Maybe we can save the world
One of the most compelling stories in the pop culture world in recent years has to be the emergence of the enigmatic Poppy. Having built up an odd, often disconcerting series of brief YouTube videos, Poppy eventually shifted gears to begin releasing music and making live appearances.
Working with musician and film director Titanic Sinclair, these music outings took nods from the likes of J-pop and vaporwave, the culmination of which resulted in the release of Poppy.Computer in 2017. As an album, it boasted some surprisingly effective tunes, while playing around with a fairly simple electronic sound palette.
Since then, Poppy has been delving into some other areas of the broad world of electronic music, including the work of synth-pop pioneer Gary Numan. In July she released a particularly crunchy cover version of Numan’s ‘Metal’ as a single, suggesting that Poppy was leaning in towards more of a classic synth sound for her new album.
In fact, new album Am I a Girl? adopts a move towards a more contemporary pop profile. It still deals with a lot of the themes and ideas that have been part of Poppy’s world since her early videos, including commentary on pop culture, technology and gender – and in particular blurring the lines between machines and humans. But it’s all drawn on a canvas that seems to slot easily into the mainstream pop approaches that have served the likes of Katy Perry and Lady Gaga so well.
Along the way, Poppy’s on-the-nose humour occasionally surfaces on tracks such as ‘Chic Chick’ (“I’m a chic chick/if you don’t like it suck my dick”) and ‘Girls In Bikinis’ (“I want to see boys in bikinis too/they’d look good on you”). Yet there’s also room for more surreal moments, such as the brief ‘Interlude 1’ which simply features a repeating phrase of “I’m Poppy” over a machine-like rhythm.
There’s a breezy beauty to tracks such as ‘Iconic’ and a whimsical aspect wheeled out on the likes of ‘In a Minute’, which plays around with the faux naivety that’s been part of Poppy’s profile since day one.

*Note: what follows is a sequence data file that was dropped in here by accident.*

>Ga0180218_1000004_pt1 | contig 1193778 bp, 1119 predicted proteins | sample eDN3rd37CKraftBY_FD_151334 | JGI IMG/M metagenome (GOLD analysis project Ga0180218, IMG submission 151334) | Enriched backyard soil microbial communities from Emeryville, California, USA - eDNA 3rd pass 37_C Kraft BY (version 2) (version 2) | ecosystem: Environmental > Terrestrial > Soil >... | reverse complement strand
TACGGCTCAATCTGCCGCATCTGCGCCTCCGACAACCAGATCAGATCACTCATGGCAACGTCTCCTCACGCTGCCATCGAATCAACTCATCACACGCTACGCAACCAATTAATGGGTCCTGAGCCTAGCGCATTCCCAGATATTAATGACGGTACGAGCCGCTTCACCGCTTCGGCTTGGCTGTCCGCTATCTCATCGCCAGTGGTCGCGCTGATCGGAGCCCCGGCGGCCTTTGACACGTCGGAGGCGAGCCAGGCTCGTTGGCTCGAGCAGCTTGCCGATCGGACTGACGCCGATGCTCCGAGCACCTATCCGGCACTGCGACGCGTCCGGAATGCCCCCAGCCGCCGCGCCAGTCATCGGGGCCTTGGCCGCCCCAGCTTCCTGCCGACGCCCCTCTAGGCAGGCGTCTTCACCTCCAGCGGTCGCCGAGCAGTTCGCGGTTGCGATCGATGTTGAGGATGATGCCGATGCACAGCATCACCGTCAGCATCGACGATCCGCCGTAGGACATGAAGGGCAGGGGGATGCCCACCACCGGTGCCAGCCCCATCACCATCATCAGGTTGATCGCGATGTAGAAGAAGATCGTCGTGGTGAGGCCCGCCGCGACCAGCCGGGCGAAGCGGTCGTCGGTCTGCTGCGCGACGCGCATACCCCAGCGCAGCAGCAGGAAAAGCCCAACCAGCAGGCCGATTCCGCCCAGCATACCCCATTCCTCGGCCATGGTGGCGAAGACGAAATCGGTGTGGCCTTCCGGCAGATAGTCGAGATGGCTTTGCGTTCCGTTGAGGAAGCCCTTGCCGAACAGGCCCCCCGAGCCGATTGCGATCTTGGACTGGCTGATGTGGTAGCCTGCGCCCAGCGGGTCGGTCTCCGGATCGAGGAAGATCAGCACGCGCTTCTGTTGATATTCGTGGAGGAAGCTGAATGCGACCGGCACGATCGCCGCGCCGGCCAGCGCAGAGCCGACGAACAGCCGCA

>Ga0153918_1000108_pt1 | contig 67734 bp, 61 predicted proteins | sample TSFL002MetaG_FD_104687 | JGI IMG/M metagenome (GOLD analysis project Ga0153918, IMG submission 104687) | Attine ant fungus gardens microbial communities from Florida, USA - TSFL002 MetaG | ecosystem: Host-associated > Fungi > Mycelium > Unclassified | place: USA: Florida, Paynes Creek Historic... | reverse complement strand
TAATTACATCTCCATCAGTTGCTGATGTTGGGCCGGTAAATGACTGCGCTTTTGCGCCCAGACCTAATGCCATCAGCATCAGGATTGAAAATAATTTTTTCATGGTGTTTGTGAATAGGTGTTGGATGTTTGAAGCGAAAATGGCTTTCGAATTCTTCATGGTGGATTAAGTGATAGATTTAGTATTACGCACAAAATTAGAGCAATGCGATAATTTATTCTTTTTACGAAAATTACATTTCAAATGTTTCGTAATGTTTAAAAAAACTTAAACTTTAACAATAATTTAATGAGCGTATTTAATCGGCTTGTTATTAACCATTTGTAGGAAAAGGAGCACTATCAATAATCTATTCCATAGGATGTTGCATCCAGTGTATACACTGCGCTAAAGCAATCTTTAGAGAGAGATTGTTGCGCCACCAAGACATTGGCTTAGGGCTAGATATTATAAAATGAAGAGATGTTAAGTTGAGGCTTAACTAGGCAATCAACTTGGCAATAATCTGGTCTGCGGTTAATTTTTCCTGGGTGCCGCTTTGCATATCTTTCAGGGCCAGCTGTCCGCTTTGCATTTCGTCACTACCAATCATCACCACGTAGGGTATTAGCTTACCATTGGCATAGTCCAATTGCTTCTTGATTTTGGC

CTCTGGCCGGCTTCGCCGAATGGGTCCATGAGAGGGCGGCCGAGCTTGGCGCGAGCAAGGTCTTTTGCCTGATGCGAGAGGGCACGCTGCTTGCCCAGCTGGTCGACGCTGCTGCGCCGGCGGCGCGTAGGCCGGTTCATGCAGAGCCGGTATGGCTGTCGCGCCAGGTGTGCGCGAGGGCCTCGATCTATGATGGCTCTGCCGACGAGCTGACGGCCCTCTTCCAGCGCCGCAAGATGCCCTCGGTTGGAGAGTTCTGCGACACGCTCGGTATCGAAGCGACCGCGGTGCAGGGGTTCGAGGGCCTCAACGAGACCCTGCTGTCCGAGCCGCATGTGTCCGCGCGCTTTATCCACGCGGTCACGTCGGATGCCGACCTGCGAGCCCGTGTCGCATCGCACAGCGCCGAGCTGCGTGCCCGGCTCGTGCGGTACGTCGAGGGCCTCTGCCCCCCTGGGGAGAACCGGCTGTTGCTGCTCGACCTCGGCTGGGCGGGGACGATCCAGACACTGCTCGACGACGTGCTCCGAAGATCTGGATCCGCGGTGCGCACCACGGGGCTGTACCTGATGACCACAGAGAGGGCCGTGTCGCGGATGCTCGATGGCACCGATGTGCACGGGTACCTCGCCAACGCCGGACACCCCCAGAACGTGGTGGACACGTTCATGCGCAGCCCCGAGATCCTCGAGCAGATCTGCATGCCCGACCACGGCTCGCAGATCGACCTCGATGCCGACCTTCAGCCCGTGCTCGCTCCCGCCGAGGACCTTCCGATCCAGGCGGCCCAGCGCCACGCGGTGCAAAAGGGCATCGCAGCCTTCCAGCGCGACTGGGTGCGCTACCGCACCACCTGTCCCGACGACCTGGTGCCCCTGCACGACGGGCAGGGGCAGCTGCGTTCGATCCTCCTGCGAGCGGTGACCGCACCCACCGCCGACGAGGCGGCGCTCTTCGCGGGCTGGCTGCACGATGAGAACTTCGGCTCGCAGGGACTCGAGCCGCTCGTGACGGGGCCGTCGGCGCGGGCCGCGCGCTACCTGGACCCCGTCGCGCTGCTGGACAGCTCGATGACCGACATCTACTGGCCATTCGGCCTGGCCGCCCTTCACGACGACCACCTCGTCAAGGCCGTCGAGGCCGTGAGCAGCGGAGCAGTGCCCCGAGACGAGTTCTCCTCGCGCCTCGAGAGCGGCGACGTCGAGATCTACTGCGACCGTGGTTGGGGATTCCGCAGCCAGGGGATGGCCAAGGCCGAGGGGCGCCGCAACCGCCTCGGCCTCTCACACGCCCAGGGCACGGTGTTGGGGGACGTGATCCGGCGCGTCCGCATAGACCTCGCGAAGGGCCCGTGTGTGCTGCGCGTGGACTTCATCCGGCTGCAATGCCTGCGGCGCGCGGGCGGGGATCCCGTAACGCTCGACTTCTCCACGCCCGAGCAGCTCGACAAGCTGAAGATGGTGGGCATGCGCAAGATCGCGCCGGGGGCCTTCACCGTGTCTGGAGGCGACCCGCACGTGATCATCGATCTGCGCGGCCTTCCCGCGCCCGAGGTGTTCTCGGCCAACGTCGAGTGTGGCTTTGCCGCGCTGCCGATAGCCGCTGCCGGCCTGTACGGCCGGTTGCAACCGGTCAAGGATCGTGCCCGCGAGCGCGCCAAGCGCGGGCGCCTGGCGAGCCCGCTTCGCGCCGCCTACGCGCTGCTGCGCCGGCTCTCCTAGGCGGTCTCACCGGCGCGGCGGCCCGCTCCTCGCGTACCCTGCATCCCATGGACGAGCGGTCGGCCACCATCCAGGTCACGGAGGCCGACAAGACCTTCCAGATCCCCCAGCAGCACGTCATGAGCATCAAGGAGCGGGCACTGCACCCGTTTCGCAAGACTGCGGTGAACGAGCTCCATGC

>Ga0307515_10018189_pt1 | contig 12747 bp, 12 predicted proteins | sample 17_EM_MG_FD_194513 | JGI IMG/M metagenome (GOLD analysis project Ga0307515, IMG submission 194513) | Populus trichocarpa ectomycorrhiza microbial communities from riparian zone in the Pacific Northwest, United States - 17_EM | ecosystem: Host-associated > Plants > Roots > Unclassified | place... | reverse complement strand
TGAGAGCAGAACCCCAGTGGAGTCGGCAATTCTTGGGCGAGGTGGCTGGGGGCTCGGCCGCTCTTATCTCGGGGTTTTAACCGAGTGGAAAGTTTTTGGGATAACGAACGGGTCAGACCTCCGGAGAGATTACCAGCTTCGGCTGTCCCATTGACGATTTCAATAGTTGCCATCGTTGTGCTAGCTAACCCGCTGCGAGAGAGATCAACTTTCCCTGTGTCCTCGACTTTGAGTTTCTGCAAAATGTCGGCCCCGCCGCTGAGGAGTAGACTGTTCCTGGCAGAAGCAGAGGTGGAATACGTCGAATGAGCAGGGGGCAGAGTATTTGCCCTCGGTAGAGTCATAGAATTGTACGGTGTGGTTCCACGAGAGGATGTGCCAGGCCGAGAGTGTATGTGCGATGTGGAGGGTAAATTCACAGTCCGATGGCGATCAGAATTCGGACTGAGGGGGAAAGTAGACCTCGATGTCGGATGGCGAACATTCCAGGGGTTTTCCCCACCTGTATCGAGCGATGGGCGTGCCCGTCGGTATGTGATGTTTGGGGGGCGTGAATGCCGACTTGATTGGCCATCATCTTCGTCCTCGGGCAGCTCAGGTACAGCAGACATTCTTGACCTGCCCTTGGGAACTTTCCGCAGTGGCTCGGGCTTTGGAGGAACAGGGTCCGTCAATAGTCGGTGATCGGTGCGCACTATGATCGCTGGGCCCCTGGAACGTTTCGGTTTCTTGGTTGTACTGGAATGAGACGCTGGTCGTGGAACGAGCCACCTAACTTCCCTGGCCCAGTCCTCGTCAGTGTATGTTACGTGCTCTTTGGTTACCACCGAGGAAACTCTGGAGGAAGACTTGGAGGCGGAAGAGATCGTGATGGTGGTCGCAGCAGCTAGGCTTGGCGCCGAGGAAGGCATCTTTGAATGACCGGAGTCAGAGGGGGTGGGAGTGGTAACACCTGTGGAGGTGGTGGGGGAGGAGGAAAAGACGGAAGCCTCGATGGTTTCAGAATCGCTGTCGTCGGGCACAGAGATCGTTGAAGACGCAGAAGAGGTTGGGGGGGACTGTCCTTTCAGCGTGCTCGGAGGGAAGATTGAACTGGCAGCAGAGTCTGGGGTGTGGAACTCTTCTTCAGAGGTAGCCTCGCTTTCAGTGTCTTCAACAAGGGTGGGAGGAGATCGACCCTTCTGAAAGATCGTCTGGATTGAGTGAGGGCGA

Having signed up to Diplo’s Mad Decent label, it also only seemed a matter of time before the pair collaborated. In this case, it’s on the excellent ‘Time Is Up’, a euphoric pop banger that’s packed with hooks and tweaked vocals that rotate around a killer chorus. Its inspiration appears to be drawn from fears of AI and the rise of robots, judging by comments Poppy has made previously. It’s also a tune that plays around with those familiar self-referential themes of Poppy being an actual manufactured pop star (“In the factory/in the sterile place where they made me”).
This continues on ‘The Rapture Ball’, whose mesmeric pop and bassy beats craft a surprisingly effective tune that seems a million miles away from the simple chiptune pop evident on Poppy’s earlier material.
For this album, Poppy also collaborated with Grimes for one of the album’s best moments, which is revealed on ‘Play Destroy’. The track’s Nine Inch Nails-style guitars play an intriguing contrast against the baroque pop of the vocal elements. Line such as “Manipulate the girls/Indoctrinate the boys” are dripping with the attitude that made the tracks on Grimes’ Art Angels album such a satisfying listen (Apparently this collaboration wasn’t quite the smooth experience that one might expect, with there being a war of words after the fact).
This heavier guitar-driven approach is continued on ‘X’ which, as with ‘Play Destroy’, alternates between raw metal-infused segments and contrasting pastel pop moments (“Maybe we can save the world/from every evil boy and dangerous girl”).
In some respects, 2018 hasn’t been a completely smooth year for Poppy. Aside from the bunfight with Grimes, there was also an ongoing (now settled) legal action that dogged the musician. As ever, these types of drama have polarised opinion. Yet Poppy’s musical ascension has continued regardless.
Am I a Girl? Is a much more polished effort than 2017’s Poppy.Computer. The compositions here are busier, beefier affairs and there’s some impressive tentpole bangers that should help to move Poppy onto a bigger stage and a broader audience.